Legislators like Sen. Carper believe something must be done to remedy a decision made in 2011 that required the Postal Service to pre-fund its multi-billion dollar benefits obligations. As no other government or quasi-government agency is held to the same standard, which seems like reasonable reform. 

However, at the urging of Senator Elizabeth Warren (D-MA), the postal service is exploring "non-bank financial services". The USPS is seeking new trucks that are better equipped for not only traditional packages, but also grocery deliveries in select cities. Moreover, according to The Wall Street Journal, the USPS is ramping up same-day delivery of everything from bottled water to fresh fish as its new Postmaster General tries to better compete with FedEx, UPS and even Amazon

Despite its plans to expand its services, the point remains that none of these ventures are guaranteed to lead to increased profits for the embattled USPS, which is starved for cash and is challenged operationally. In fact, it's questionable that the agency wants to start these new lines of production, but couldn't even deliver holiday mail in a timely manner. Before the USPS ventures into its attempt to generate more income through side hustles to reach a balanced budget, it should define what those should be and align itself accordingly.

But here's another problem. These side ventures are coveted by bureaucrats without undergoing a cost-benefit analysis. During my tenure in the financial services industry, I learned that at a minimum, it was critical to perform market and strategic analysis, as well as realistically estimate revenue and profitability outcomes before engaging in new projects. 

Additionally, the government's potential new gigs may crowd out private businesses that perform the same services more efficiently with better customer satisfaction and profits for individual investors, pensions and retirement plans.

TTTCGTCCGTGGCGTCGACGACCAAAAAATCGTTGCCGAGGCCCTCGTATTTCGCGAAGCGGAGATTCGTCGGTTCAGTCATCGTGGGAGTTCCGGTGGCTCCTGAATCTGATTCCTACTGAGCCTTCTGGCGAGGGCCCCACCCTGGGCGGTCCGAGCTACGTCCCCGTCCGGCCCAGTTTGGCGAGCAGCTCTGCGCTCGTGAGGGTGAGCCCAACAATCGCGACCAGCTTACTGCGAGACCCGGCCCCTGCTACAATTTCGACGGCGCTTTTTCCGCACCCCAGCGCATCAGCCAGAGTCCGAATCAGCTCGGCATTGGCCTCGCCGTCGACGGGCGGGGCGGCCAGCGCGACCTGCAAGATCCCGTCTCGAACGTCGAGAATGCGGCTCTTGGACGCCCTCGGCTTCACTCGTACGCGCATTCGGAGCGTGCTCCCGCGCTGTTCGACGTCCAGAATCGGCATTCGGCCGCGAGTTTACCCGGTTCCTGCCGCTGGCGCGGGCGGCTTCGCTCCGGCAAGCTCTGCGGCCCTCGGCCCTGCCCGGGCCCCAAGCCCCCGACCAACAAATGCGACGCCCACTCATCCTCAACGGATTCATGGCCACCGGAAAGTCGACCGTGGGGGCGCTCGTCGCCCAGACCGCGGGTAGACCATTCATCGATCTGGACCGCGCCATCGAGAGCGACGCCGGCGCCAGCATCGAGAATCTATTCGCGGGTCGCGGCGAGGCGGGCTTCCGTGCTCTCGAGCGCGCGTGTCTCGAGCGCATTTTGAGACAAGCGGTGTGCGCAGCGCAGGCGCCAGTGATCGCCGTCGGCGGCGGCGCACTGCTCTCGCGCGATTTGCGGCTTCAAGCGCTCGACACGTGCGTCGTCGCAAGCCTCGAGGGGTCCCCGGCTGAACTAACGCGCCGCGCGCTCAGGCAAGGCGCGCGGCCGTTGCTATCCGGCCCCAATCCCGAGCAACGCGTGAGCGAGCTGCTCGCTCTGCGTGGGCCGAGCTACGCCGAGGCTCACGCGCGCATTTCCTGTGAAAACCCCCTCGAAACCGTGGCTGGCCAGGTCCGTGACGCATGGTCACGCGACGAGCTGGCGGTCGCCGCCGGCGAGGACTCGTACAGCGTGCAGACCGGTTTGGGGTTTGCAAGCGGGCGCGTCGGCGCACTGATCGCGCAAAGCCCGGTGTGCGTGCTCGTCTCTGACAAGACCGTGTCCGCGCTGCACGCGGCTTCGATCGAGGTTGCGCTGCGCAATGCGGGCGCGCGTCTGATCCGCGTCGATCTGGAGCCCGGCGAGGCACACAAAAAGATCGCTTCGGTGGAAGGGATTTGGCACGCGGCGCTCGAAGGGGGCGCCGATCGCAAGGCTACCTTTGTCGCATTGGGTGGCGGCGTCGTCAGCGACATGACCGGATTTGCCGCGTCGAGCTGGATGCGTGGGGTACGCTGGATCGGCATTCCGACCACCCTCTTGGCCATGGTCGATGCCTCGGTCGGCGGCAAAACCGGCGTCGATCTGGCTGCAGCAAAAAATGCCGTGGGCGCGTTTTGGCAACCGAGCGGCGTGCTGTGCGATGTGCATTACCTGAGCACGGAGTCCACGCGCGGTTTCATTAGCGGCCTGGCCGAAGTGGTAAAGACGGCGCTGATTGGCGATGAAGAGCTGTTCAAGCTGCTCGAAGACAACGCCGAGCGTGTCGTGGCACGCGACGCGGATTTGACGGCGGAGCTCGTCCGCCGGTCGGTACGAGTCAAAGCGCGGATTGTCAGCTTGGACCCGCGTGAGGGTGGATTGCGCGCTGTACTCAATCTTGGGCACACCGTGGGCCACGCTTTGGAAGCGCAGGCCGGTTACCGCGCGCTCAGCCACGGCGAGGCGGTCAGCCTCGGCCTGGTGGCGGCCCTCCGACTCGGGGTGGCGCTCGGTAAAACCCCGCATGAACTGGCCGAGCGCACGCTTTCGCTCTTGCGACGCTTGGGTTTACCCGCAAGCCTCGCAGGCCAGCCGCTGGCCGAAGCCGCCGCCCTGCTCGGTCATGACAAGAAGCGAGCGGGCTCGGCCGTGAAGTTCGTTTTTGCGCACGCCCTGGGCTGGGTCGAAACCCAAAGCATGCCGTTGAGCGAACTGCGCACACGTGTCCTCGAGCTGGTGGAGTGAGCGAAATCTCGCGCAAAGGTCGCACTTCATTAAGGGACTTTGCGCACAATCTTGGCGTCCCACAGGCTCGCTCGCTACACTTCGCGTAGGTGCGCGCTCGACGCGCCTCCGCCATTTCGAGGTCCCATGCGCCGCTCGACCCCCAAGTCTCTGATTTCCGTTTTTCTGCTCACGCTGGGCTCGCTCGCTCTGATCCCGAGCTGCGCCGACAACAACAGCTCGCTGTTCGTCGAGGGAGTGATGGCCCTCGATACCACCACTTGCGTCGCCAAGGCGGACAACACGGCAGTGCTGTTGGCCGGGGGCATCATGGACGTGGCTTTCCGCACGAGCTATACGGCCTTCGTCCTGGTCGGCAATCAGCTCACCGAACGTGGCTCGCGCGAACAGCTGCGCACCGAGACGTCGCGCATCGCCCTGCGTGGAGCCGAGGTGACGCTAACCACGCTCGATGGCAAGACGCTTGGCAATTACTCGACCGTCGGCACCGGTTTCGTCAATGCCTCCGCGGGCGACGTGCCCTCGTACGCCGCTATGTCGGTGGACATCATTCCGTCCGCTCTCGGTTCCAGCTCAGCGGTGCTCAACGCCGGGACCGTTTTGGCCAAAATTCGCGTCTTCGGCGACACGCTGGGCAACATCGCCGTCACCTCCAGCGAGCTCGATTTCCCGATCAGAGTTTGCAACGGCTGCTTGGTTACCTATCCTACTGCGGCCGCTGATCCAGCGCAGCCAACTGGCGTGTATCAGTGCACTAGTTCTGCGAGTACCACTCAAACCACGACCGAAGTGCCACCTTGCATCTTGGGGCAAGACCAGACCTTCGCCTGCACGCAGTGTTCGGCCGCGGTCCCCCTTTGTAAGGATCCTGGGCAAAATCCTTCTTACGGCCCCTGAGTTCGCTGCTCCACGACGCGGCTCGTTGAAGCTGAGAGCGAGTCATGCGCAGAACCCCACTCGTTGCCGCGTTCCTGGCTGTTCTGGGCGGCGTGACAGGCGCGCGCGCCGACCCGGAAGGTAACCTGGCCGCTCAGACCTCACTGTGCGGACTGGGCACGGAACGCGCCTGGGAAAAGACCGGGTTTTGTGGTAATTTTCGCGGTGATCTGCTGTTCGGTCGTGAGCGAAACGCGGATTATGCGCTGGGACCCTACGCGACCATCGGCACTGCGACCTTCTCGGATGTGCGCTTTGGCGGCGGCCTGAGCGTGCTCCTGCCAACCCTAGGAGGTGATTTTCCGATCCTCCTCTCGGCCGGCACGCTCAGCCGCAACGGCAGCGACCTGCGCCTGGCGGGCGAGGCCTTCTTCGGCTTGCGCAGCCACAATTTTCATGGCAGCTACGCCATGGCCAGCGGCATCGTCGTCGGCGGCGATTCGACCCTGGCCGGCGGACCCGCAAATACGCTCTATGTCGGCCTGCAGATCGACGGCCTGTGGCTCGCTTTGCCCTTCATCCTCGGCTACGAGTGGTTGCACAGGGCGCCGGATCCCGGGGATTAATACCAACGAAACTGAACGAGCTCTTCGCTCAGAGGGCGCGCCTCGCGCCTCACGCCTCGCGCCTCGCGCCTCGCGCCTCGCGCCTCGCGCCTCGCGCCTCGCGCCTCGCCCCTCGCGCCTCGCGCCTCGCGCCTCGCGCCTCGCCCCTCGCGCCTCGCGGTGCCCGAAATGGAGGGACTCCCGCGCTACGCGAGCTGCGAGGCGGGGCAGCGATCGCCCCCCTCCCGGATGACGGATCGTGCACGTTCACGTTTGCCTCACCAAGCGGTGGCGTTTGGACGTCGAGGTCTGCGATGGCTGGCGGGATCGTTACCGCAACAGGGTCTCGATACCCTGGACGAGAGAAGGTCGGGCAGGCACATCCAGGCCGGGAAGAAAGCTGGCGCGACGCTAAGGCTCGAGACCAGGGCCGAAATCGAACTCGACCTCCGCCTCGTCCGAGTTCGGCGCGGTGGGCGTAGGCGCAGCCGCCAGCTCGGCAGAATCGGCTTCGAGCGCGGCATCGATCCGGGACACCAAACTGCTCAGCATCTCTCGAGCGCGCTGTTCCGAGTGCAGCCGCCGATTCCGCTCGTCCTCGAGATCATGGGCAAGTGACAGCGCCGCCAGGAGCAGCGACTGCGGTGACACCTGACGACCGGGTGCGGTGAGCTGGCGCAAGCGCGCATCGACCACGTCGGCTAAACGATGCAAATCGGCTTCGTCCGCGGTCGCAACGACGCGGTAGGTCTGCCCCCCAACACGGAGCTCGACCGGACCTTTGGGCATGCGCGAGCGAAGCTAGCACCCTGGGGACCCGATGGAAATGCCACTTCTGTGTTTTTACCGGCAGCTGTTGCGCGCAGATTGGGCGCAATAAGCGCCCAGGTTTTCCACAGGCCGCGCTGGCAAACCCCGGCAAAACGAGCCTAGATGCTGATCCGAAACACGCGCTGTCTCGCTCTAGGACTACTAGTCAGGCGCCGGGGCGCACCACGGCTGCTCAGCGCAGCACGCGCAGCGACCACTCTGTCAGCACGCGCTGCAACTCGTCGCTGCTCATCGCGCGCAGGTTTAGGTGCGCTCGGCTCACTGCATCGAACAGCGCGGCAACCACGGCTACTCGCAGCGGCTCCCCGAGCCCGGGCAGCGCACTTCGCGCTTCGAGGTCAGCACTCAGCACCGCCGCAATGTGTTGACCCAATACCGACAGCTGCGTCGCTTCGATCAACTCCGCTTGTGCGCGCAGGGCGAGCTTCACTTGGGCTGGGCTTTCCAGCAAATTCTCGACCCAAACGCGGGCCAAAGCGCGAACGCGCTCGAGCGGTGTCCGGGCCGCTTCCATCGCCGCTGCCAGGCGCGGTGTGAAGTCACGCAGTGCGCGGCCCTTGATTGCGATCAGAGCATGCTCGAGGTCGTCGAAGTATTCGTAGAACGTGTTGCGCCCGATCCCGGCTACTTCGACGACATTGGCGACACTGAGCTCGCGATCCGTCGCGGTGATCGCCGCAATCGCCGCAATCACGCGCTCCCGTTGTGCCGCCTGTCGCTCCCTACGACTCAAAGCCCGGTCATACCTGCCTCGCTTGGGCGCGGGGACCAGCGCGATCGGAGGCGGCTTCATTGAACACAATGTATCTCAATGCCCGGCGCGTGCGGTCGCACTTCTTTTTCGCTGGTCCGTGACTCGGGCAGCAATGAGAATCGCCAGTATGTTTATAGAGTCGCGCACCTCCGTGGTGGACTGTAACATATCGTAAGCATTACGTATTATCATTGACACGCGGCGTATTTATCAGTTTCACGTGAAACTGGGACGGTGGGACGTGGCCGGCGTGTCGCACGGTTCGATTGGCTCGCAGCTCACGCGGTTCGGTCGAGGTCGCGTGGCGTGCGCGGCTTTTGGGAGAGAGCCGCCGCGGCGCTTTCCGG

In the case of banking, the U.S. already maintains more than 100,000 bank branches and 400,000 ATMs. The grocery-delivery market already has several mainstays, including FreshDirect and Peapod. The USPS is late to the party and there may not be any space or profits to share in a market that has narrow margins and is already dominated by highly efficient companies.

Though the Postal Service may be well-intentioned, new business ventures are not the reforms they need. Besides, it's a hard sell to taxpayers that the USPS is reliable and capable of daily delivery of fresh fish, fruits and vegetables, when grandma still hasn't received the Christmas card that was sent via first-class mail.

While Congress may hold the agency behind, they could do their part to focus on their core business mission and better-serve customers. Doing so could perhaps quell the loud, yet narrow, interests and fuel efforts to put the Postal Service on firmer footing.

That is what the market, and Americans, need and deserve.

 

The author is John Burnett and he holds a position in Apple stock.